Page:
Estimate Linear Formula from Multiple Coordinate Pairs

Joe4

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Believe it or not, I have been using Excel for years, and have never had to do this.

I have 32 pairs of coordinates (X,Y). If I graph them using a scatter chart in Excel, I can see that it looks like they suggest a linear relationship between the points.

Other than printing the chart and trying to draw a "best fit" line manually, is there some sort of way I can get Excel to come up with the "best" linear formula (y=mx+b format)?

Thanks.
 

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PA HS Teacher

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You can always add a trendline.

Right click on a data point, add trendline, go to options, display equation on chart.

alternatively, you could use the following array formula enterd across two cells.

=LINEST(B1:B32,A1:A32)

to get the slope and y-intercept without having to graph.
 

Joe4

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Thanks for the reply, but I think I need a few follow-up questions (you can probably tell that I never work with charts).

Option 1
I can add the trendline, but I do not see where/how I can display the equation on the chart.

Option 2
The LINEST function only seems to return one value. Is this the slope or the y-intercept (for some reason, the LINEST function doesn't appear in Excel help, maybe I'll do a web search for it).
 
L

Legacy 14611

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To use LINEST go to Insert->function on the excel menu. LINEST is a statistical function.

There's a link to Help on this Function which you can check.

LINEST is an array function, which gives the coefficients of y=mx+c (although often in a somewhat bizarre order) along a row, with other statistical output conceringthe LINEST (test statistic etc) appearing below.

Select a range of (in your one RH variable case) of 2 columns and 5 rows, insert LINEST and press ctrl-shift-enter.
 

Richard Schollar

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Hi Joe

Thru an amazing coincidence, I have had cause to review trend lines etc this weekend (I don't use charts much either).

When you have created your scatter graph, click on the plots and go Add Trendline. In the dialog that opens, choose the Options tab and here you can check to display the formula and the R squared value if required.

To extend the data table (ie to predicted values) you can use the Trend function:

Excel Workbook
AB
1RunValue
21400
32450
43499
54560
65590
76620
87710
98740
109800
1110870
1211903
1312953
14131004
15141055
Sheet2
 

Joe4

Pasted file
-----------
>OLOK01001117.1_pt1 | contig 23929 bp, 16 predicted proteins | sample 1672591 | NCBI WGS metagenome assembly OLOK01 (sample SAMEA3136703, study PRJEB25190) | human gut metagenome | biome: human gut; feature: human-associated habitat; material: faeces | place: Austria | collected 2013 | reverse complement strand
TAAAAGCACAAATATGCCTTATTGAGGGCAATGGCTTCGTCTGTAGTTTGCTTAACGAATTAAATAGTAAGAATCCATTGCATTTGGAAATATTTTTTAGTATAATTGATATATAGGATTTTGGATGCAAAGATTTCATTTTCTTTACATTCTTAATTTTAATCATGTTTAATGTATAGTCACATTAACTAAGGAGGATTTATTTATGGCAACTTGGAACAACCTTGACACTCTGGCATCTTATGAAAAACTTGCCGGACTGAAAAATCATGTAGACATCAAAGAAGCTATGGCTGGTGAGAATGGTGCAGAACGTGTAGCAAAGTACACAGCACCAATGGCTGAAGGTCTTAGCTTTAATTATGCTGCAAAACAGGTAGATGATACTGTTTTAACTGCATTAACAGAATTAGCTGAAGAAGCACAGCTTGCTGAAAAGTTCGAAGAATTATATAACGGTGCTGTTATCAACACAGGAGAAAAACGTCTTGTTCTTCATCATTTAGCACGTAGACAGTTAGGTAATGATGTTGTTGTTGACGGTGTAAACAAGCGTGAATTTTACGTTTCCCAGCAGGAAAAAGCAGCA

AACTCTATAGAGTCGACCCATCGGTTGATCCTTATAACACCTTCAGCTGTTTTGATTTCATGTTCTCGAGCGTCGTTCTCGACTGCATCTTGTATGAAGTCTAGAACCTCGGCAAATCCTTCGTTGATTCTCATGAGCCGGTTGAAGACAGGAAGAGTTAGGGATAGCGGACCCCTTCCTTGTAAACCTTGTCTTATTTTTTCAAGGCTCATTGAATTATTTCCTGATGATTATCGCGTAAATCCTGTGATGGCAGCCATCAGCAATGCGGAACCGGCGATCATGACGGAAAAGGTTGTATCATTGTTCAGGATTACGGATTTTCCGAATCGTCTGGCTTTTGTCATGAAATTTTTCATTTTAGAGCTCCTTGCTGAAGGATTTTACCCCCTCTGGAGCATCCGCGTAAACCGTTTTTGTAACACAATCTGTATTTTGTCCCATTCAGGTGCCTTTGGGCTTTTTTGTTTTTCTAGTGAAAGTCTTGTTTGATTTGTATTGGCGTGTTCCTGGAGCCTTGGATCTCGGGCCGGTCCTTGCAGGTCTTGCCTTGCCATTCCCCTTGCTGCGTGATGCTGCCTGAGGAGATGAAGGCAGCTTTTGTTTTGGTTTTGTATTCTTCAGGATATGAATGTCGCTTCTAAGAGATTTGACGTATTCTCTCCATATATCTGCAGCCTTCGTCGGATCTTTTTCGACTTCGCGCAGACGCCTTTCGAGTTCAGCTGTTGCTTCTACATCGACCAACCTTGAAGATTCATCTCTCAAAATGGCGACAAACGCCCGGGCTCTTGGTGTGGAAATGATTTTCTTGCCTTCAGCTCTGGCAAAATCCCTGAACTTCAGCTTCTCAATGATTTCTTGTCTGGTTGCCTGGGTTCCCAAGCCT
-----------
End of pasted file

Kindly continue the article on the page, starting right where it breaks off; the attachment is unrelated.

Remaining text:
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Messages
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Office Version
  1. 365
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  1. Windows
rugila and Richard,

Thanks for the replies. I was able to get the formula with a little help from Richard's clarification of where the Options tab was (I was trying to do the Trend line and formula separately, not realizing the Options box was in that same dialog).

I see that if you use the function icon (fx), it will display the two variables (slope, y-intercept) in that dialog that box. I find it very odd, though that when it displays the results on the spreadsheet, it only shows the y-intercept!

In any event, I got what I need. Thanks to everyone for the help.
 

Richard Schollar

MrExcel MVP
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Apr 19, 2005
Messages
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Joe

Did you follow rugila's advice about selecting a range of 2 columns' width before array entering your LINEST formula? You should get a result like:

Excel Workbook
ABCD
1RunValuem valueY intercept
2140050.69697345.06667
32450
43499
54560
65590
76620
87710
98740
109800
1110870
Sheet2
 

Joe4

MrExcel MVP, Junior Admin
Joined
Aug 1, 2002
Messages
55,916
Office Version
  1. 365
Platform
  1. Windows
Did you follow rugila's advice about selecting a range of 2 columns' width before array entering your LINEST formula?
I missed that. Works now. Thanks.

Boy, it would be nice if Excel had some help/examples on this function.
 

Richard Schollar

MrExcel MVP
Joined
Apr 19, 2005
Messages
23,707
Yes - it returns a horizontal array of values, the first of which is the 'm' and the second of which is the y-intercept (ie from the formula y = mx + C).

Crucially, you need to select the entire destination range prior to entering the formula, and array-enter it when you do enter it.
 

tusharm

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May 28, 2002
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